The question is what is seen as tolerable by senior managers and policy strategists.  The experience of local practitioners suggests that it’s discretion that’s entrepreneurialism — getting more for less — and that manages to do this and avoid blame for the organisation. The local manager just quoted continued: ‘… the must-do things is [sic] very much centred around money. Anything that causes a problem around money is a definite no-no! Getting expenditure properly authorised and things like that. Making proper orders and so on. Must-dos will be around doing assessments in a fairly recognisable sort of format, a fairly acceptable way of doing it.’ (Evans 2016, p. 609)

In short, practitioners are expected to use their discretion to decide which elements of policy to follow and which to ignore and to carry the risk of criticism for doing this. Policy on paper is the stuff of political credibility and reputation; but making policy work in practice is a messy business involving compromises, balancing tensions and thinking on your feet. But it’s also a risky business: vague policy can fudge disagreements and evade difficult issues, but doing policy work on the ground can alienate groups—mistakes can be made and groups alienated, and policy makers and senior managers don’t want to associate themselves with these potential problems.  Hood, Rothstein and Baldwin (2000) have argued that organisations seek to manage the risk to the organisation if things go wrong by using strategies of blame management. One of these, which is particularly relevant here, is where senior managers step back from the formal responsibility for decision-making, and instead locate responsibility in professional discretion.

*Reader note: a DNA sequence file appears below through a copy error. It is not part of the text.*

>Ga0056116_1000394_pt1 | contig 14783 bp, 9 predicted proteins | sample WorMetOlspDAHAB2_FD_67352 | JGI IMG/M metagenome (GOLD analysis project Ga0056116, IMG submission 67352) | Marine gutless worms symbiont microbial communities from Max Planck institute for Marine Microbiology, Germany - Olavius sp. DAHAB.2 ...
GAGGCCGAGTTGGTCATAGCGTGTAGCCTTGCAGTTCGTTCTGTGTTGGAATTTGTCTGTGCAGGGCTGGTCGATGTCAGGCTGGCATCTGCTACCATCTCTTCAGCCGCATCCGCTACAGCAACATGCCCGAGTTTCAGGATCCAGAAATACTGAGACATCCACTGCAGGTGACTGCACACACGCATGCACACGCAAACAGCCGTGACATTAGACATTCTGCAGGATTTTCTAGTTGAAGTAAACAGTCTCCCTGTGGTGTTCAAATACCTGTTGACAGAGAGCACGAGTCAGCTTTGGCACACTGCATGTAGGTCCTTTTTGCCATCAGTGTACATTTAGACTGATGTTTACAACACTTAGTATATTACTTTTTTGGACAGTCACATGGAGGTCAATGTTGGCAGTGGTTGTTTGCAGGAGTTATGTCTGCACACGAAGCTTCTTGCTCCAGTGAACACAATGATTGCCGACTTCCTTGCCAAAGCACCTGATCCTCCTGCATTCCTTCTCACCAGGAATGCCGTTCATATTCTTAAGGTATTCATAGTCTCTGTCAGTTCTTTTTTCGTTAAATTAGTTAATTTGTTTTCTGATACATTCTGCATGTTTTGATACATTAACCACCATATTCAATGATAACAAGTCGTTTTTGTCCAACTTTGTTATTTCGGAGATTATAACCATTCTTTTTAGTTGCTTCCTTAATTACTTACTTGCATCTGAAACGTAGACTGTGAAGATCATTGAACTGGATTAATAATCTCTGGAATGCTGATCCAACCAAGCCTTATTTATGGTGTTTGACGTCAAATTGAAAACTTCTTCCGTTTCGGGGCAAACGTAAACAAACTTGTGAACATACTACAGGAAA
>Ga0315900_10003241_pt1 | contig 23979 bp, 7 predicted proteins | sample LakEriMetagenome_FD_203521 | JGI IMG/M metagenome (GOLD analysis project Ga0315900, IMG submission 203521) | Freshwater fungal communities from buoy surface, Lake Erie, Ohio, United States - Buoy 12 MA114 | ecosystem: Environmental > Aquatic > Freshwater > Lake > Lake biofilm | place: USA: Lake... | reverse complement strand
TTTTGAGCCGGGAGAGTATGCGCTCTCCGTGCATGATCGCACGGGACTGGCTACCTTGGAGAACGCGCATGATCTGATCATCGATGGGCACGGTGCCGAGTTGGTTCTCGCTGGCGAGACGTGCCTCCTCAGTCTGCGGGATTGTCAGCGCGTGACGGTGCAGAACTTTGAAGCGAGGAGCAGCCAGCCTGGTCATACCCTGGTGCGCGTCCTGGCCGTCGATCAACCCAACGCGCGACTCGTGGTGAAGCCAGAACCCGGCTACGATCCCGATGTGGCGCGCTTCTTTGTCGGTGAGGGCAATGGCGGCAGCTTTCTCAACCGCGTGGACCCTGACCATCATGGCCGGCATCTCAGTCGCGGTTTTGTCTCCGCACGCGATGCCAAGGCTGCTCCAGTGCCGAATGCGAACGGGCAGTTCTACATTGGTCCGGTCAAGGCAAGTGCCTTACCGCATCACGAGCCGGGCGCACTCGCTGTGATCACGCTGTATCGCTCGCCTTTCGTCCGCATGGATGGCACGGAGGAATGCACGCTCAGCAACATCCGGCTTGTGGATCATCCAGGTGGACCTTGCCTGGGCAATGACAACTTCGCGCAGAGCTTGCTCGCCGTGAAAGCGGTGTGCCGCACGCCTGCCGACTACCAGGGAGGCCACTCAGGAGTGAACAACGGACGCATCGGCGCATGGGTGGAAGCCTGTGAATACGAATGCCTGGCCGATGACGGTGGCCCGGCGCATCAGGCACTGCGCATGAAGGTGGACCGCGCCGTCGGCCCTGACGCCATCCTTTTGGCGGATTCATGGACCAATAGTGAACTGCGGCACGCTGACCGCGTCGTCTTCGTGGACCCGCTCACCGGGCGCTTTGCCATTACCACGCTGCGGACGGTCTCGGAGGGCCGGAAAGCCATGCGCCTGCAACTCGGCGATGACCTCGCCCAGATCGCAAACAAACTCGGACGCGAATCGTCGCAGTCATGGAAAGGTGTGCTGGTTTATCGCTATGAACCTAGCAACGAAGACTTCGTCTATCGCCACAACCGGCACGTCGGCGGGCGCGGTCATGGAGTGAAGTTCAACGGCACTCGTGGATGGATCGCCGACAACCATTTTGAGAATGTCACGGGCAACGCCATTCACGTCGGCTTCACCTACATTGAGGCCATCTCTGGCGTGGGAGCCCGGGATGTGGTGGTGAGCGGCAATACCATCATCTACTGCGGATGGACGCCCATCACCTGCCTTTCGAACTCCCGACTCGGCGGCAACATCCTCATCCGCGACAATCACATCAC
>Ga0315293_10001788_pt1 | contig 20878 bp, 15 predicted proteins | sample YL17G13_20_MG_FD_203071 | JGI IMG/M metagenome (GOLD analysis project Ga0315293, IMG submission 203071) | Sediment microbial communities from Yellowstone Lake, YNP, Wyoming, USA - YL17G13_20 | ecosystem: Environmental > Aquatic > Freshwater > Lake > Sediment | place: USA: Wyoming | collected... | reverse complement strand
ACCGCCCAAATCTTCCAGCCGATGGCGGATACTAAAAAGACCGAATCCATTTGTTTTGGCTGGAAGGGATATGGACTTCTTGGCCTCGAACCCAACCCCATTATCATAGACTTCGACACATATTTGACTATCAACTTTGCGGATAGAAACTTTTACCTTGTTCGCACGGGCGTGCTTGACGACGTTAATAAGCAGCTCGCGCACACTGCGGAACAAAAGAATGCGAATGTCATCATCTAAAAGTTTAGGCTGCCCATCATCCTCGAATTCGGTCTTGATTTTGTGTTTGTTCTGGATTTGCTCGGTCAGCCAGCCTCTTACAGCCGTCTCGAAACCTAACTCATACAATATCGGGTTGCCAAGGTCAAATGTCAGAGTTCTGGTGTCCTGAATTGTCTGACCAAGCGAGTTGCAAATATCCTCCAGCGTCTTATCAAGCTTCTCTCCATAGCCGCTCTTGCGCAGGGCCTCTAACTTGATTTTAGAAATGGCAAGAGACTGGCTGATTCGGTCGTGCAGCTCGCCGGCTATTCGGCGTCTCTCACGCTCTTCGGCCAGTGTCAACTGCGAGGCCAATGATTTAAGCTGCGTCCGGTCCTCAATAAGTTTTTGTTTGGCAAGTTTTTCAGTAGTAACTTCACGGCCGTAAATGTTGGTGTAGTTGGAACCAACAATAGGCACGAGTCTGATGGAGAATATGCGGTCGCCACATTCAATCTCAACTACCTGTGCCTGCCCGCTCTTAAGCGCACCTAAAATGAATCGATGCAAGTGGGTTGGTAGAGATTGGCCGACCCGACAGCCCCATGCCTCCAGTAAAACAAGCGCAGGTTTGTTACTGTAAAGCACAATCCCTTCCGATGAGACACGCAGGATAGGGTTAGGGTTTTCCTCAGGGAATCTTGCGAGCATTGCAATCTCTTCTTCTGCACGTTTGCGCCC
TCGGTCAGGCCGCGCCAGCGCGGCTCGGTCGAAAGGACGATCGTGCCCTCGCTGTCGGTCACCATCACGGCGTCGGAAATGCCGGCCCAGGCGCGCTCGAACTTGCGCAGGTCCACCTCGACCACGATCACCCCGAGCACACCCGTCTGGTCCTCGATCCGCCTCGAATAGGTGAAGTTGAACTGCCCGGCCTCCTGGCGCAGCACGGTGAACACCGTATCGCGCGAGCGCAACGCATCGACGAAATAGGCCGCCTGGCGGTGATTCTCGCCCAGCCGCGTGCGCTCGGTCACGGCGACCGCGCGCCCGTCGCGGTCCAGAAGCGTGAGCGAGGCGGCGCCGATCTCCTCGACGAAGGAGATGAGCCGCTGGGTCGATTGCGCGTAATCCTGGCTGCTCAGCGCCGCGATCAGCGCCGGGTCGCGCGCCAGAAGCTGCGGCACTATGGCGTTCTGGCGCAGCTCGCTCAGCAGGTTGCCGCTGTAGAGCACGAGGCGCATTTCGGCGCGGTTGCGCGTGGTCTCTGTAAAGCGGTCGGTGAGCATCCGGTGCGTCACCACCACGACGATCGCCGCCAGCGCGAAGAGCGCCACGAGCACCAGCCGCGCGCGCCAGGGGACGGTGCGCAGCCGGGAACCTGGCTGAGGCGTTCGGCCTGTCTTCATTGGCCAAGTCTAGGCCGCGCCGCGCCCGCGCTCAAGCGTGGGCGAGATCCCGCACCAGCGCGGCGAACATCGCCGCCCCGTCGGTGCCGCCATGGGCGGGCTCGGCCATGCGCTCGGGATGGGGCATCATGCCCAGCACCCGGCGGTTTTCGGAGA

An example in the current Care Act reform is the Department of Health and Social Care’s approach to the new statutory responsibility for safeguarding. It’s a responsibility placed firmly at the front-line: ‘People have complex lives and being safe is only one of the things they want for themselves. Professionals should work with the adult to establish what being safe means to them and how that can be best achieved. Professionals and other staff should not be advocating ‘safety’ measures that do not take account of individual well-being...’ (Department of Health and Social Care 2018, p. 14.8).